For the first time, Ethiopia’s federal government now faces a direct challenge from a group that controls a regional government and has considerable military capacity. The TPLF has not only left the ruling coalition but directly challenged its authority. And having played a pivotal role in the guerrilla war against the Derg, TPLF leaders know how to overthrow a government.

In a bid to embarrass Abiy and advance its demands for greater autonomy for the Tigray region, the TPLF has made a number of deliberately provocative moves in recent months. After the prime minister postponed general elections because of the coronavirus pandemic, for instance, the TPLF defied his orders and held an election of its own, effectively setting up Tigray as a state within a state.

For his part, the prime minister has done little to calm tensions. Despite his carefully cultivated reformist image, Abiy remains a military leader who rose to the top of the country’s intelligence agency before assuming the premiership. His instinct is to respond to provocations with force, not compromise. He could have simply responded to the TPLF’s growing assertiveness with targeted airstrikes and then sued for peace on favorable terms. Instead, he punished the TPLF politically as well as militarily—disbanding the Tigray regional government and escalating the conflict. By effectively excluding TPLF leaders from the political system, Abiy has all but ensured that they will fight to overthrow it.

Despite his confident predictions of a swift victory, Abiy may struggle to score a decisive win against the TPLF. The Ethiopian state is stronger than it was in the past, but the government faces multiple challenges to its authority across its vast territory. And the longer the conflict drags on, the more likely other liberation and secessionist groups—including from Abiy’s own Oromo community—are to join the fray, multiplying the cycle of repression and rebellion.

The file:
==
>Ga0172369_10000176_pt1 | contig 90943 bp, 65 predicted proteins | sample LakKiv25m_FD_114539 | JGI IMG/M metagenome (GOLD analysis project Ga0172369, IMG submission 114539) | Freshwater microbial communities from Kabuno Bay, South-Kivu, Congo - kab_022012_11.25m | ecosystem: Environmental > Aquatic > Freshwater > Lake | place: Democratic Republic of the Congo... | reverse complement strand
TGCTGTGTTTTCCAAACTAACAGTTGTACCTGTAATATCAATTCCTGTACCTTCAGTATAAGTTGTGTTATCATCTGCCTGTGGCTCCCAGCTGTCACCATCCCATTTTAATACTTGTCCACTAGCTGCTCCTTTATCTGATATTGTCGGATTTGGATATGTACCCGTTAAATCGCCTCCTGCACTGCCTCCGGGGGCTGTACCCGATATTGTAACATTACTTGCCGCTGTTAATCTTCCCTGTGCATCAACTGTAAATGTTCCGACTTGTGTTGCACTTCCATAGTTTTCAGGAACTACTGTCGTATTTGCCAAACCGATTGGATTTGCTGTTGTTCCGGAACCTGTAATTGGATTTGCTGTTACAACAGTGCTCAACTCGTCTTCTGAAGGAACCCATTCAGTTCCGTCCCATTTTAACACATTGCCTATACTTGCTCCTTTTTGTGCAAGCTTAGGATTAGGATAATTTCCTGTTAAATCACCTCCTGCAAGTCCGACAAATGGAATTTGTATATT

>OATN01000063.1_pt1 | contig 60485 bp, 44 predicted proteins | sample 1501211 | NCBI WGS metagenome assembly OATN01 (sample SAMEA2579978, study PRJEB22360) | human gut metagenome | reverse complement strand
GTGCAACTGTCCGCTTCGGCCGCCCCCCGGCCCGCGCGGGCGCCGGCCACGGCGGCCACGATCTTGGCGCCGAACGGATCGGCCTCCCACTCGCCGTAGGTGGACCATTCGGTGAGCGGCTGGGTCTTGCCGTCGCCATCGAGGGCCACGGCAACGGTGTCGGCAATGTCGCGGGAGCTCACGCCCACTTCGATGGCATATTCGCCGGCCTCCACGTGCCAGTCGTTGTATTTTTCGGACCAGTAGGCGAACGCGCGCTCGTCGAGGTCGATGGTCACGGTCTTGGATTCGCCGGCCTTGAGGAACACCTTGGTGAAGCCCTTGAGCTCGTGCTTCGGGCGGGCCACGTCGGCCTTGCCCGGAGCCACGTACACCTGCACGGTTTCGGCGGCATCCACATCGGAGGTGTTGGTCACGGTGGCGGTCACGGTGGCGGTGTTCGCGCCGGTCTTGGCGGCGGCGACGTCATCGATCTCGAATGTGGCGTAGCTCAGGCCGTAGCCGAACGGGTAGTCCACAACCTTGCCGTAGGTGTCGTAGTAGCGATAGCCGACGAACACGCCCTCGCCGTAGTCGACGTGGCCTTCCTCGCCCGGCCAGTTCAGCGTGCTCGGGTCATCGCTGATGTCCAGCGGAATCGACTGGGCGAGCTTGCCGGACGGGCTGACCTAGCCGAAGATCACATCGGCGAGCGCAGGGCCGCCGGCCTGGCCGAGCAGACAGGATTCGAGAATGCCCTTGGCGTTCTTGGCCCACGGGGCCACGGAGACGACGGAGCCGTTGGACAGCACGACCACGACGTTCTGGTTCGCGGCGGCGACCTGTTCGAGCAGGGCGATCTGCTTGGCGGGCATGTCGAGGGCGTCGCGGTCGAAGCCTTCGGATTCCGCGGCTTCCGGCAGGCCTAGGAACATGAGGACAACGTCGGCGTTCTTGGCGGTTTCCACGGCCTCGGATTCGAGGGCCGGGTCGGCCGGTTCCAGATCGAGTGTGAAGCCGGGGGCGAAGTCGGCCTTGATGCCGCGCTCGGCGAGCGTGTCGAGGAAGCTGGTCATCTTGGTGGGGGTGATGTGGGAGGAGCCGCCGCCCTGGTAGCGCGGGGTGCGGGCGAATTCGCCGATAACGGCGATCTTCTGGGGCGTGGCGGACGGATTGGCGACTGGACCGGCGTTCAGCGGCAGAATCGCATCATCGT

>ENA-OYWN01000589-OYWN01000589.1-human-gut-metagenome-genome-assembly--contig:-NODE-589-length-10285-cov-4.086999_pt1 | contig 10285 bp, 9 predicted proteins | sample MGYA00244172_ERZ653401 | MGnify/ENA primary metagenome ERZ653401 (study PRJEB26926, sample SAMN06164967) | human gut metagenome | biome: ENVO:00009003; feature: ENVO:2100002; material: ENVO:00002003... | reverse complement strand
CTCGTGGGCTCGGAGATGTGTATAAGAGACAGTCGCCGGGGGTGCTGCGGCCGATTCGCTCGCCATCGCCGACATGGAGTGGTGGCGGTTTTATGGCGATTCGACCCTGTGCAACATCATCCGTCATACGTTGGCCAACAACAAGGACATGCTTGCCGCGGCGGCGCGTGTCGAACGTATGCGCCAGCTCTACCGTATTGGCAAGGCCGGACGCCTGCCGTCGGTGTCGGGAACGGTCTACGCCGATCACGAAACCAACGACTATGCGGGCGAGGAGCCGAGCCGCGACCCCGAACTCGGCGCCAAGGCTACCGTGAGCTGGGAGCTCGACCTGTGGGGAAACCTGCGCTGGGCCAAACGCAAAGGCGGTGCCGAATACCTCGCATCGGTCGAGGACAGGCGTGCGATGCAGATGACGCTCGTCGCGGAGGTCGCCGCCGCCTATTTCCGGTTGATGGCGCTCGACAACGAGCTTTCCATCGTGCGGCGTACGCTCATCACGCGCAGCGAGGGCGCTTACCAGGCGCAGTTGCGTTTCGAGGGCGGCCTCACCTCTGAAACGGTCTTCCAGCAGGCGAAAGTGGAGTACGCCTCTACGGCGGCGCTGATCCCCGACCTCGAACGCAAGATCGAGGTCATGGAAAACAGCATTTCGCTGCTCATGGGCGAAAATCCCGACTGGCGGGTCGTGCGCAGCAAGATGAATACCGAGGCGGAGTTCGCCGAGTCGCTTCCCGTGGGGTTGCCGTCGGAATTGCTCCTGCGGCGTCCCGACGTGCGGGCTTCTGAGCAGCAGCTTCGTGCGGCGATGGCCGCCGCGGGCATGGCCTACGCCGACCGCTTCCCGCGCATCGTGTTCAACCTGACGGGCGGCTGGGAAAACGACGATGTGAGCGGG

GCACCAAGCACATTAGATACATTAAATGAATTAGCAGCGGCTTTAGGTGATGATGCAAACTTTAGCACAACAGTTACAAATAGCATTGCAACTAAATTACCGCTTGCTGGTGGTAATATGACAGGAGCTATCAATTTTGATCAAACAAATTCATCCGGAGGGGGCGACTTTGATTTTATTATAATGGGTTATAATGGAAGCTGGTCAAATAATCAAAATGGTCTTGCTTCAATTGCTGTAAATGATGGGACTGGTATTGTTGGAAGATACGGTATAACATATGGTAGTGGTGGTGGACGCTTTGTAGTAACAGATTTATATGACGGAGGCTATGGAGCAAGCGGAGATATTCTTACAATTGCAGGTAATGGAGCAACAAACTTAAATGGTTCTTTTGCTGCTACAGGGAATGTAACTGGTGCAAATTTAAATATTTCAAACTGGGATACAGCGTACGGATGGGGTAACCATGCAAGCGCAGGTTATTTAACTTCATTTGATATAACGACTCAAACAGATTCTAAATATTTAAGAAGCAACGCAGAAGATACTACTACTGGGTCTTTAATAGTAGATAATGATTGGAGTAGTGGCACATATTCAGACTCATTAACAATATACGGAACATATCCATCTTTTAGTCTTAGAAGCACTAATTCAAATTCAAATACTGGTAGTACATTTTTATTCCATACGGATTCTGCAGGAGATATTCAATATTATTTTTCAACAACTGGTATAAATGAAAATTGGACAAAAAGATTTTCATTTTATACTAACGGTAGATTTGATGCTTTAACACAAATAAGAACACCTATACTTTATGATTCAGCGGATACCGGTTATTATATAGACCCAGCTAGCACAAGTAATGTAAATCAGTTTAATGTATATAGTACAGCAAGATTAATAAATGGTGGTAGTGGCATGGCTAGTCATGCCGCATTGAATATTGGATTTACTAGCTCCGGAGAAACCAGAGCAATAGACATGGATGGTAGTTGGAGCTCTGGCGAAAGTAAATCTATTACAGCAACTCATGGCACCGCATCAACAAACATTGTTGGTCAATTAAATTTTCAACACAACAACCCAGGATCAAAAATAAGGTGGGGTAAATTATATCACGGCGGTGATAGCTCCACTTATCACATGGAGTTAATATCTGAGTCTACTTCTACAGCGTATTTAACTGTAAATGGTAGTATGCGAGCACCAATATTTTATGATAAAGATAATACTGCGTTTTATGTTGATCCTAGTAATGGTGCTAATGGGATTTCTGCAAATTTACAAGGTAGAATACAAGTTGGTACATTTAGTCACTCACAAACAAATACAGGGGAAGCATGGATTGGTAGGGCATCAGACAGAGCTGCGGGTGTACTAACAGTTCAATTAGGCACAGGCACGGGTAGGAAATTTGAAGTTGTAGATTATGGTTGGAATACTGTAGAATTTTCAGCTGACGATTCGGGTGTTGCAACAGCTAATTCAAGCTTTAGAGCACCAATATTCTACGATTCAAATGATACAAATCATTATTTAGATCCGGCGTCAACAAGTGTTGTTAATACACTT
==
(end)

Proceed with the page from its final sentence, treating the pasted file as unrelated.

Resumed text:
If Ethiopia returns to civil war, the entire African continent will suffer. Prolonged military confrontation will not only lead to serious loss of life in Ethiopia but also set in motion a series of related emergencies. A new refugee crisis will engulf neighboring countries, such as Kenya and Sudan, both of which already host sizable refugee or displaced populations. Ethiopia itself has 1.8 million displaced people within its borders. The addition of millions more, coupled with disruptions to agricultural production and infrastructure, could lead to food shortages and undermine the fight against COVID-19.

More worrying still, a drawn-out conflict could pull in neighboring countries, such as Egypt and Eritrea, which may be tempted to support either the federal government or rebel armies in order to advance their interests. There are already fears that Eritrean President Isaias Afwerki will provide military support and assistance to Abiy. The close relationship between the two leaders and the fact that both hold historical grudges against the TPLF has already led Tigrayan leaders to accuse the two men of conspiring against them.

The fighting is already escalating, reportedly with heavy casualties. The international community has missed the opportunity to prevent conflict from breaking out, but by taking timely and concerted action, major Western donors, influential foreign partners such as China, and the African Union could still encourage moderation. Together, they could push Abiy and the TPLF to the negotiating table and emphasize the need for the government to return to its reform agenda—and hold credible elections—to rebuild public confidence.

Unified international pressure is a rarity in today’s multipolar world, but the specter of widespread conflict in the Horn of Africa should help regional and world powers get on the same page. Although they have very different interests in and visions for Ethiopia, China, the United Kingdom, the United States, and the African Union have all made significant investments in the country in recent years—from the construction of the African Union headquarters to military assistance and major development projects—none of which will survive a civil war. If there is not a concerted response in the coming days, and Ethiopia slides into a full-scale civil war, it will not only be the Ethiopians who ask why the international community did little to prevent a regional catastrophe.